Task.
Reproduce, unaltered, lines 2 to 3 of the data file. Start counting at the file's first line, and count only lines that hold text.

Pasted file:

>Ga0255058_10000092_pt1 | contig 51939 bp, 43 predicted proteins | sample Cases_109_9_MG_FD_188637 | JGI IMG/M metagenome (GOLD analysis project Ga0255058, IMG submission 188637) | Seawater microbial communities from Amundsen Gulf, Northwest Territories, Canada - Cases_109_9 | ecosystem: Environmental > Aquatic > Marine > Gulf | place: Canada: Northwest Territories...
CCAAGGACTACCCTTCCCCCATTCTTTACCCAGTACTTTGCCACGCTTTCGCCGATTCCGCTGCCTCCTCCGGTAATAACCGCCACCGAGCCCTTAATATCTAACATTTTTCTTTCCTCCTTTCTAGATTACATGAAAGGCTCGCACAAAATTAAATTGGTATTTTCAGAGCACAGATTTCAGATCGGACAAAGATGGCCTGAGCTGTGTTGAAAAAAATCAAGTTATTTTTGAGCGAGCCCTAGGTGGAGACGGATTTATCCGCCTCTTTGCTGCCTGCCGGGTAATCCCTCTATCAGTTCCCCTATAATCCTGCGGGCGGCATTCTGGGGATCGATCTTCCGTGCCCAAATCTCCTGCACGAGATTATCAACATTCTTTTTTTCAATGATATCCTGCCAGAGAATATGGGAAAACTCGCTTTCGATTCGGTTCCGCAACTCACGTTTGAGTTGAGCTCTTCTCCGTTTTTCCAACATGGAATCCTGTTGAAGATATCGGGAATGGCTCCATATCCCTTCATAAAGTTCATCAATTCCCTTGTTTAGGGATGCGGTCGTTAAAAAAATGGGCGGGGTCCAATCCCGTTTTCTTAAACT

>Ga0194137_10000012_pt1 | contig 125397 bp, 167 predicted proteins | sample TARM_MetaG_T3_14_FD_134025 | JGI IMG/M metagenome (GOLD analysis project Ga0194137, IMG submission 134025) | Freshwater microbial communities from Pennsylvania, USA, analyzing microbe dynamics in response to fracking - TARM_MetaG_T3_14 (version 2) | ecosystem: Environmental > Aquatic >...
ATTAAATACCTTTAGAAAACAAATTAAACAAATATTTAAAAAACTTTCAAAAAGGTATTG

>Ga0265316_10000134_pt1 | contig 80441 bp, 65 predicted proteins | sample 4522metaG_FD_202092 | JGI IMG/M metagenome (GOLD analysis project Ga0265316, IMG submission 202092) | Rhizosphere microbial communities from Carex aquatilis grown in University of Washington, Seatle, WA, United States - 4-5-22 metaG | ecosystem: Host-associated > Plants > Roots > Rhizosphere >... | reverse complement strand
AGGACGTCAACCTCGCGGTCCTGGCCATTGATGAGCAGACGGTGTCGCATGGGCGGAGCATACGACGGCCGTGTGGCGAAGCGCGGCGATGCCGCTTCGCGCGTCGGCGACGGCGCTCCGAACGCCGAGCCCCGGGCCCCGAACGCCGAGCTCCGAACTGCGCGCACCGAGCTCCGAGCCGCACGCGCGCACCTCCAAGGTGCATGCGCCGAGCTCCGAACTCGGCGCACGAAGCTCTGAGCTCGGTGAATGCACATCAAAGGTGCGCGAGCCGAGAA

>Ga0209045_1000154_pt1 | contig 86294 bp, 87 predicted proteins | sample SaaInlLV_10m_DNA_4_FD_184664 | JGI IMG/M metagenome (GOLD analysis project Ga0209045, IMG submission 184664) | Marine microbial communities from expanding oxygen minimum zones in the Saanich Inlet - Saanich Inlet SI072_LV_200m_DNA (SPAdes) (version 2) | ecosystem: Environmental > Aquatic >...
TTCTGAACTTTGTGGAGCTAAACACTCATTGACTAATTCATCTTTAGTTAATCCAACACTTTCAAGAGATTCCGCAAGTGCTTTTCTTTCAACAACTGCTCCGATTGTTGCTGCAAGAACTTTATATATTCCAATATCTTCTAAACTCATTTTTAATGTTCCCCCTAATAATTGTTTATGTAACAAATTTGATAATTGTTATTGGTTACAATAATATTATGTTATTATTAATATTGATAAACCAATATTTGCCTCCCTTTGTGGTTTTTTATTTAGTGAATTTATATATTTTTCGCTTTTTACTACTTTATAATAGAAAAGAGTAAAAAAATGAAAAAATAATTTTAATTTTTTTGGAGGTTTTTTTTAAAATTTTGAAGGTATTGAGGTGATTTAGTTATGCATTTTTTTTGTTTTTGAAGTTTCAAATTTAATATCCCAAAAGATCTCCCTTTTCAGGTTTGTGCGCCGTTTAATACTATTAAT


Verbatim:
CCAAGGACTACCCTTCCCCCATTCTTTACCCAGTACTTTGCCACGCTTTCGCCGATTCCGCTGCCTCCTCCGGTAATAACCGCCACCGAGCCCTTAATATCTAACATTTTTCTTTCCTCCTTTCTAGATTACATGAAAGGCTCGCACAAAATTAAATTGGTATTTTCAGAGCACAGATTTCAGATCGGACAAAGATGGCCTGAGCTGTGTTGAAAAAAATCAAGTTATTTTTGAGCGAGCCCTAGGTGGAGACGGATTTATCCGCCTCTTTGCTGCCTGCCGGGTAATCCCTCTATCAGTTCCCCTATAATCCTGCGGGCGGCATTCTGGGGATCGATCTTCCGTGCCCAAATCTCCTGCACGAGATTATCAACATTCTTTTTTTCAATGATATCCTGCCAGAGAATATGGGAAAACTCGCTTTCGATTCGGTTCCGCAACTCACGTTTGAGTTGAGCTCTTCTCCGTTTTTCCAACATGGAATCCTGTTGAAGATATCGGGAATGGCTCCATATCCCTTCATAAAGTTCATCAATTCCCTTGTTTAGGGATGCGGTCGTTAAAAAAATGGGCGGGGTCCAATCCCGTTTTCTTAAACT

>Ga0194137_10000012_pt1 | contig 125397 bp, 167 predicted proteins | sample TARM_MetaG_T3_14_FD_134025 | JGI IMG/M metagenome (GOLD analysis project Ga0194137, IMG submission 134025) | Freshwater microbial communities from Pennsylvania, USA, analyzing microbe dynamics in response to fracking - TARM_MetaG_T3_14 (version 2) | ecosystem: Environmental > Aquatic >...